Norfolk and Western Railroad Company (1881-1896)
The Norfolk and Western Railroad was organized in 1881 from the Atlantic, Mississippi and Ohio Railroad, which had been sold to the Philadelphia investment banking firm of E.W.Clark and Company. The Atlantic, Mississippi and Ohio, in turn, had been created in 1870 by the merger of three Virginia railroads with antebellum origins: the Norfolk and Petersburg (connecting these two cities), the Southside (running from Petersburg to Lynchburg), and the Virginia and Tennessee (running from Lynchburg to Bristol on the Tennessee border).
Primarily a line carrying agricultural products at its inception, the Norfolk and Western rapidly became associated with the mineral development of the southwestern part of Virginia and West Virginia. In mid-1881 it acquired the franchises to four other lines: the New River Railroad, the New River Railroad, Mining and Manufacturing Company, the Bluestone Railroad, and the East River Railroad. These became the basis for Norfolk and Western's New River Division, which ran to the coalfields to the west.
Much of the early history of the Norfolk and Western Railroad can be seen as expansion and consolidation with other lines. In 1890, it acquired the Shenandoah Valley Railroad, which ran from Roanoke, Virginia, to Hagerstown, Maryland. By 1891, an Ohio extension was well underway, giving the railroad access to the industrial Midwest. In 1892, Norfolk and Western leased the Roanoke and Southern Railroad, connecting Roanoke with Winston-Salem, North Carolina, and in 1893 it leased the Lynchburg and Durham, connecting Lynchburg with Durham, North Carolina. But this program of expansion, coupled with the economic depression of the 1890s, forced the railroad into receivership in 1895. It emerged as the reorganized Norfolk and Western Railway the next year.
Found in 17 Collections and/or Records:
The collection contains twenty-three diaries meticulously written by Chapman J. French, a civil engineer for Norfolk & Western Railway, made during the years of 1906-1912, 1928-1935, and 1937-1944. The diaries relate French's daily activities at home and at work. They also include such items as addresses, cost accounts, and major league baseball scores.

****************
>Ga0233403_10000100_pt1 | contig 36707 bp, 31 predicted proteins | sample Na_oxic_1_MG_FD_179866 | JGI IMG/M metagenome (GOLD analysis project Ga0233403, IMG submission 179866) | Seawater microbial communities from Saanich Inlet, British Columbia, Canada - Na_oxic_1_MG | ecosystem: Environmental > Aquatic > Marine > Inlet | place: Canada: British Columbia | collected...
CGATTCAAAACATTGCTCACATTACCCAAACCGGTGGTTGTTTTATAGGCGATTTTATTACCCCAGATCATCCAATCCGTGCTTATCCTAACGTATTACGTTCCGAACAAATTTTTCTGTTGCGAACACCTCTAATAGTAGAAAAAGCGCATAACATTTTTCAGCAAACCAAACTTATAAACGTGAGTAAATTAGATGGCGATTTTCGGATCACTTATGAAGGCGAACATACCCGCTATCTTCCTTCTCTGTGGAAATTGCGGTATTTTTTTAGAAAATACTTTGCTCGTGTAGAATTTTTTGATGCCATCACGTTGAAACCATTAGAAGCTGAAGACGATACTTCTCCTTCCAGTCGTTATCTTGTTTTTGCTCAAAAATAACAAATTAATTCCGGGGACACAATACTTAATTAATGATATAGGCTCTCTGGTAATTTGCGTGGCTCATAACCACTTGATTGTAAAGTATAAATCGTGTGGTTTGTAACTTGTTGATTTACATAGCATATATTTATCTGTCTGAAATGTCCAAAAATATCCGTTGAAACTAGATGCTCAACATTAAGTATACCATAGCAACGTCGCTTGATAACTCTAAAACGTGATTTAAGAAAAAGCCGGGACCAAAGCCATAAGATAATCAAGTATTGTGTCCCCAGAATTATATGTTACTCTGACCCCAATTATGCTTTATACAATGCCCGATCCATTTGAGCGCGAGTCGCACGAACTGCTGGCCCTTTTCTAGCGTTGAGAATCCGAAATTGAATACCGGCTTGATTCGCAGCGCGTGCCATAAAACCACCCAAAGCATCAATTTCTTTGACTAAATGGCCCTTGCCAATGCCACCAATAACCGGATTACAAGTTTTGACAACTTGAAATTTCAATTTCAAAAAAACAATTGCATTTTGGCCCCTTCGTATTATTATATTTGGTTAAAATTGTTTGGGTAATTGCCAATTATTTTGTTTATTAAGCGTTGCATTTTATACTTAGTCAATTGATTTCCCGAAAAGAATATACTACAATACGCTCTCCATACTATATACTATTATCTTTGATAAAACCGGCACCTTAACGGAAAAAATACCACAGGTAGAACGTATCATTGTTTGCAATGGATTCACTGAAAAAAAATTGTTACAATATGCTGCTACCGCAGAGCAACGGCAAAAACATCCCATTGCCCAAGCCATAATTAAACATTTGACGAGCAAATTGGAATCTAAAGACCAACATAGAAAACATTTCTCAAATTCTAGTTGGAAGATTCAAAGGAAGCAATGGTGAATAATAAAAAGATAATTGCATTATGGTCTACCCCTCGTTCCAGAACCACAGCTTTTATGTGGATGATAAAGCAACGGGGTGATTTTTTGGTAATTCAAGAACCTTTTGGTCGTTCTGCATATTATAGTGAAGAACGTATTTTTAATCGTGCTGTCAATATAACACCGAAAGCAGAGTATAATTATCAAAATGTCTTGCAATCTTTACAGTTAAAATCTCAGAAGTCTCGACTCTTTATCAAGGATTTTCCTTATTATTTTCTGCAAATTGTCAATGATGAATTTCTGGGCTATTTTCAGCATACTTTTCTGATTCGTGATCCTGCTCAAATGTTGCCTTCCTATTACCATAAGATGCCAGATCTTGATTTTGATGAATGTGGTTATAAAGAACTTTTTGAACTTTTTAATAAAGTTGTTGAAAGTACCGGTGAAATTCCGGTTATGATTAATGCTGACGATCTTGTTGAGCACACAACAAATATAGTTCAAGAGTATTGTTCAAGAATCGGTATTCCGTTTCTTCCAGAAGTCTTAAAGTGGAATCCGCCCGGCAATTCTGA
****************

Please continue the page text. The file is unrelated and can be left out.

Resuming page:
Geological Map of a Portion of the Flat-Top Coal Field Showing the Approximate Outcrop of the Pocahontas or No. 3 Coal Bed in McDowell County, West Virginia
Map shows the coal beds at Flat-Top Coal Fields in McDowell County, West Virginia. It contains an index of openings in the coal bed, and a scale of sections, as well as a key to limestone and shale locations.
The collection contains a letter sent from Tazewell, Virginia, in 1882 by A. H. and William Gibboney to W. R. Wharton, Esquire, concerning the breach of payment for workers that have left the corps of the Norfolk and Western Railroad (previously the Atlantic, Mississippi and Ohio Railroad).
Map shows land in Pulaski, Virginia, owned by The Pulaski Land Co. and The Iron Belt Land, Mining, and Development Company. It contains an illustration in the upper left.
The collection contains bills and invoices from Norfolk & Western Railroad, Norfolk & Western Railway, and several subsidiaries and contracted companies.
The collection contains a photograph of the Norfolk & Western Passenger Station, in Marion, Virginia, n.d.
The collection includes administrative documents and correspondence from the Norfolk & Western Railroad Company (later the Norfolk & Western Railway Company) dating from 1876 to about 1935. There are receipts and billing documents, letters, telegrams, and internal reports, as well as a few maps, blueprints, and handwritten notes.
This collection contains invoices, notes, memos, correspondence, and ticket materials pertaining to the Norfolk & Western Railroad Company from the years 1881 to 1887.